Barely 24 hours after his remains were interred in Gudu cemetery, serious political storm around Nigeria’s presidency is raging between those in the camp of the late Chief of Staff, Mallam Abba Kyari, and those who had been opposed to his style in the past five years. Although sources disclosed that President Muhammadu Buhari is not readily disposed to a quick replacement of the late CoS, those divergent political interests that the late Kyari moderated over are said to be behind the ongoing power-play in the presidency.
While those who are perceived to have lost the bigger end of the stake with the demise of Kyari are making frantic efforts to sustain their adventurous advantages, others, who have been angry and sidelined by the former CoS, want the table to turn in their favour, especially going forward to 2023.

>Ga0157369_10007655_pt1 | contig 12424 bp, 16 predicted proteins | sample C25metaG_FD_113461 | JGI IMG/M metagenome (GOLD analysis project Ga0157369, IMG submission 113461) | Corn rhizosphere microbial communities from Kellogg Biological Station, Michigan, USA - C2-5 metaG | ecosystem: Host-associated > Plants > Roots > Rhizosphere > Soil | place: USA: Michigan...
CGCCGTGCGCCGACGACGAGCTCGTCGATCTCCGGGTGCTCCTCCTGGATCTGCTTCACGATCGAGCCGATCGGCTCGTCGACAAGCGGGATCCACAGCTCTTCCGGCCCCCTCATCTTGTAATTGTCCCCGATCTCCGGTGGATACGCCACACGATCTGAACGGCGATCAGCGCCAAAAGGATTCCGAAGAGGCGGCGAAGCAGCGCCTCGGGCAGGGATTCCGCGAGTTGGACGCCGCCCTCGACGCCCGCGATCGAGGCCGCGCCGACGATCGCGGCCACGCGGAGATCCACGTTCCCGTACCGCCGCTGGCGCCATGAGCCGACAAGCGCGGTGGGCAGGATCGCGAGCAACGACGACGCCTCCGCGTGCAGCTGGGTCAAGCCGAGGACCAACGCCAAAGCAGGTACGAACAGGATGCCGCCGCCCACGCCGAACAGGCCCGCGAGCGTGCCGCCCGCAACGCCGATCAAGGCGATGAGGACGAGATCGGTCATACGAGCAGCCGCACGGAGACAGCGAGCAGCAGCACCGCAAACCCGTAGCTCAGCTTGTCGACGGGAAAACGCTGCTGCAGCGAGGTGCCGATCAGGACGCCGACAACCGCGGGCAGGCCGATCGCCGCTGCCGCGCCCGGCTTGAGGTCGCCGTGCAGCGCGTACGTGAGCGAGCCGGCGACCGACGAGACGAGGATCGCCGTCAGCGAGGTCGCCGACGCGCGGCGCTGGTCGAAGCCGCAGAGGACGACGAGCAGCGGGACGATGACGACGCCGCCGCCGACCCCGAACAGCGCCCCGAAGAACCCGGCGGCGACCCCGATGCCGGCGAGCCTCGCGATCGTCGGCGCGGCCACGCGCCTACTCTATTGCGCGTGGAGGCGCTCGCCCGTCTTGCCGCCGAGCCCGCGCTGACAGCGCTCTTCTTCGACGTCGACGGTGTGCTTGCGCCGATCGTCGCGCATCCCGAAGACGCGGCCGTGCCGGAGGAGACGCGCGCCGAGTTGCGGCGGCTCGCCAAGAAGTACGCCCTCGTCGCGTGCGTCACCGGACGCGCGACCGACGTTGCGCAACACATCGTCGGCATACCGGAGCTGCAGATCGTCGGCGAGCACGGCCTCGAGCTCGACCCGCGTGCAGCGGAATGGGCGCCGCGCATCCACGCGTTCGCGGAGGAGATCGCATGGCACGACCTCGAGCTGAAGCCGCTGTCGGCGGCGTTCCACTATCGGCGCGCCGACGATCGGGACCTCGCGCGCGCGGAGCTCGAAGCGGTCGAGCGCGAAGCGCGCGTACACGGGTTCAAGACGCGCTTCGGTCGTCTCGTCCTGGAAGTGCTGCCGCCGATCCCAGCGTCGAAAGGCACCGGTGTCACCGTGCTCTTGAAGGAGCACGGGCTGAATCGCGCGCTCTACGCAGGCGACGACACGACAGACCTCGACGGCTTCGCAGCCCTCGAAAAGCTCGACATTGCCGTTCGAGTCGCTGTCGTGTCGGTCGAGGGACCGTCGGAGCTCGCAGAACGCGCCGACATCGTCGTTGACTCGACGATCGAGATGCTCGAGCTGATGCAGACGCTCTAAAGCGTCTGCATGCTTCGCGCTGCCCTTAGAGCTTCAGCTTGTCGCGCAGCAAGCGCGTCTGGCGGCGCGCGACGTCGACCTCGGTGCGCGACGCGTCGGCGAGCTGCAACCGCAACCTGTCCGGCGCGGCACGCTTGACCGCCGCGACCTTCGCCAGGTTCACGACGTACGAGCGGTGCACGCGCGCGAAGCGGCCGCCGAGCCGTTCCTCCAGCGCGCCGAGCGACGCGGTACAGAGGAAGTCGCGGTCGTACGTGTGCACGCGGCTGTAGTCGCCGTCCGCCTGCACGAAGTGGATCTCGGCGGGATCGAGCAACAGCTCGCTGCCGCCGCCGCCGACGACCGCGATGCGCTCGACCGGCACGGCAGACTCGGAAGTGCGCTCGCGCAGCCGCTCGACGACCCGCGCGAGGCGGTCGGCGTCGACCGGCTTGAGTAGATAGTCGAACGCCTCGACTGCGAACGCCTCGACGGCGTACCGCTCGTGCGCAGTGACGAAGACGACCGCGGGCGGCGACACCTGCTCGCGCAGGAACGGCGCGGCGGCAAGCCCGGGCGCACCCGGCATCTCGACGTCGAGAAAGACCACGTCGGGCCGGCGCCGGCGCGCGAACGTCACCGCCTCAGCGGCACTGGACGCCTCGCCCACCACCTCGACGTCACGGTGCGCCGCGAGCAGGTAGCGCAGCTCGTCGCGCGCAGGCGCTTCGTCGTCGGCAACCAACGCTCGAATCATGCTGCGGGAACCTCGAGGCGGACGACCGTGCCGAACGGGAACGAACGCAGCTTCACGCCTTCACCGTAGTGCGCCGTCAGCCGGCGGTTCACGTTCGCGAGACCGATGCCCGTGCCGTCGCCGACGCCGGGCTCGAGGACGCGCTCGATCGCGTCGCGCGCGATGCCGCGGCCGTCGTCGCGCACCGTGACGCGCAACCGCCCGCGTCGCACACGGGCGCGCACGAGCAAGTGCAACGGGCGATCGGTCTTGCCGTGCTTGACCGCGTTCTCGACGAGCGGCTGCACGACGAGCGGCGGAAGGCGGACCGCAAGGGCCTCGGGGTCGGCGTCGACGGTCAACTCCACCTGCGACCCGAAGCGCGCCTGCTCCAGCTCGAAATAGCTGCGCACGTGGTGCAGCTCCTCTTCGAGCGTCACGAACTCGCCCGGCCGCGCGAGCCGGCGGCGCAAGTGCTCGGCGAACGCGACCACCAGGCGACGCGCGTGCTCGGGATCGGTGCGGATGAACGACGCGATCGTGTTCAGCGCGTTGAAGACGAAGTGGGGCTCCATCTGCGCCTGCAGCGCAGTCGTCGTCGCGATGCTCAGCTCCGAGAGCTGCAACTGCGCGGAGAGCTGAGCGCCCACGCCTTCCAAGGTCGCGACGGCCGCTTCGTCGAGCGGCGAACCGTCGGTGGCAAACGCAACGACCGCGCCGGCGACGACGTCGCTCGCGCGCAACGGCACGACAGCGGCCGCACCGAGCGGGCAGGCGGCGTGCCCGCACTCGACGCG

Investigation by The Guardian showed that the anticipated reshuffle of the federal cabinet, fight for the soul of the governing All Progressives Congress (APC) party’s structure and Buhari’s declining interest in political matters, constitute the major reasons fueling the stiff battle for ascendancy in the search for a new Chief of Staff.
It was gathered from insiders that President Buhari decided on reposing a greater confidence in the delivery of his second term mandate to his former CoS based on his not so robust physical and mental health and the need to shield himself from the intrigues of entrenched political forces.
Eyes on APC
What came-off as the last political action by the late Abba Kyari was his intervention in APC leadership, particularly the move to remove the national chairman, Comrade Adams Oshiomhole, following the ruling of a Federal High Court that upheld his suspension from the party.